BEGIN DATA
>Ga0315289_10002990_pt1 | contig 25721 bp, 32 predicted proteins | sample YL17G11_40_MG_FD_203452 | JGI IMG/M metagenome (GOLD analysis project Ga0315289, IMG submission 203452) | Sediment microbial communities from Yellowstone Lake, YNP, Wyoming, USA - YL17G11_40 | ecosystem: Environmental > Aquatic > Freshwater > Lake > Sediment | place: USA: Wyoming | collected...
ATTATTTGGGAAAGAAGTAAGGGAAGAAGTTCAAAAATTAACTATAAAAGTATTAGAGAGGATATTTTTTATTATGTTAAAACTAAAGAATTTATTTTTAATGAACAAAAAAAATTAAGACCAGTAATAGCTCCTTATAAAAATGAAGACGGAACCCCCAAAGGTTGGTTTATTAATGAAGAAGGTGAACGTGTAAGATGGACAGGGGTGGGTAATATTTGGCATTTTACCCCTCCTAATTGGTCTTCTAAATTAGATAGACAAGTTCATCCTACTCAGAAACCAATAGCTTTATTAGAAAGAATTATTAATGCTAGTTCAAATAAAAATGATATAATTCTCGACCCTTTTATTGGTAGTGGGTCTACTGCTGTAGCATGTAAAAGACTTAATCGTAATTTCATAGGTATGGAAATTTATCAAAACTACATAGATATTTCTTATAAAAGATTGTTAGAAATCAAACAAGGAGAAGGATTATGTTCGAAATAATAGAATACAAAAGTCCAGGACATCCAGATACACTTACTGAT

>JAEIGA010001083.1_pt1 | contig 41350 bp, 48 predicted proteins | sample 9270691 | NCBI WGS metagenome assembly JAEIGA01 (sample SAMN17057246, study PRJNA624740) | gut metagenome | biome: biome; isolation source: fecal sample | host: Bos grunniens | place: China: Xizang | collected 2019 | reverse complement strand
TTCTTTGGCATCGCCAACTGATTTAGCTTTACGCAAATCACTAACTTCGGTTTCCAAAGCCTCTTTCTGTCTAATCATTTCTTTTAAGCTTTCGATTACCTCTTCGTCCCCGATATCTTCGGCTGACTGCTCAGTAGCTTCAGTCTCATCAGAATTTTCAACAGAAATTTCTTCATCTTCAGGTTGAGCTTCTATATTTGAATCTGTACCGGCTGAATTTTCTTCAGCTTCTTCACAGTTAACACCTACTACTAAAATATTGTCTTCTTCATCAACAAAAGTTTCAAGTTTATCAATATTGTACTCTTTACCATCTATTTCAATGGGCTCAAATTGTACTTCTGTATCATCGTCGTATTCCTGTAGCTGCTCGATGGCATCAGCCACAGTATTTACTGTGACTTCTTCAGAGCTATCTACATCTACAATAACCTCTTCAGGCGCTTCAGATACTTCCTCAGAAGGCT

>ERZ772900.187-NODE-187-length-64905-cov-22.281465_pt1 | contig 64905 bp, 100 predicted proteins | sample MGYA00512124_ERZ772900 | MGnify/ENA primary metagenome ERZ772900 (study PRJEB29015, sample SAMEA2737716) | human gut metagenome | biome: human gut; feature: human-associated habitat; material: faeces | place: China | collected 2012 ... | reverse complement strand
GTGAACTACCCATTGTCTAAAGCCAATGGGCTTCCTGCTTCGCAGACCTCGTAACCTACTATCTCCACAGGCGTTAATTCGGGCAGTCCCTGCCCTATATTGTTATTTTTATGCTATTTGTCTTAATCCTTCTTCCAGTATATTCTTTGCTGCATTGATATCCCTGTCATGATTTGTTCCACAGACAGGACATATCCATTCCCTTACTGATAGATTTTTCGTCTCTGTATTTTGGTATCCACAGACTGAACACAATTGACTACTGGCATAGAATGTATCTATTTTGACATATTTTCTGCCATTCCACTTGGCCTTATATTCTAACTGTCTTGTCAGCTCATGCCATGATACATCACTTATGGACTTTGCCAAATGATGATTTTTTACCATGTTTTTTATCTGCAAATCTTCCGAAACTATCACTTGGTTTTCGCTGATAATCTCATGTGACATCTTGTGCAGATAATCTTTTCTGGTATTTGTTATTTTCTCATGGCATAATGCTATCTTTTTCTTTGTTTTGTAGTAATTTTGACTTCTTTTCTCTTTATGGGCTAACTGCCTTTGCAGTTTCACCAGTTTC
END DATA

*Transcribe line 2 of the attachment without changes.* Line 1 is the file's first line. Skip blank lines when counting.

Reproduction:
ATTATTTGGGAAAGAAGTAAGGGAAGAAGTTCAAAAATTAACTATAAAAGTATTAGAGAGGATATTTTTTATTATGTTAAAACTAAAGAATTTATTTTTAATGAACAAAAAAAATTAAGACCAGTAATAGCTCCTTATAAAAATGAAGACGGAACCCCCAAAGGTTGGTTTATTAATGAAGAAGGTGAACGTGTAAGATGGACAGGGGTGGGTAATATTTGGCATTTTACCCCTCCTAATTGGTCTTCTAAATTAGATAGACAAGTTCATCCTACTCAGAAACCAATAGCTTTATTAGAAAGAATTATTAATGCTAGTTCAAATAAAAATGATATAATTCTCGACCCTTTTATTGGTAGTGGGTCTACTGCTGTAGCATGTAAAAGACTTAATCGTAATTTCATAGGTATGGAAATTTATCAAAACTACATAGATATTTCTTATAAAAGATTGTTAGAAATCAAACAAGGAGAAGGATTATGTTCGAAATAATAGAATACAAAAGTCCAGGACATCCAGATACACTTACTGAT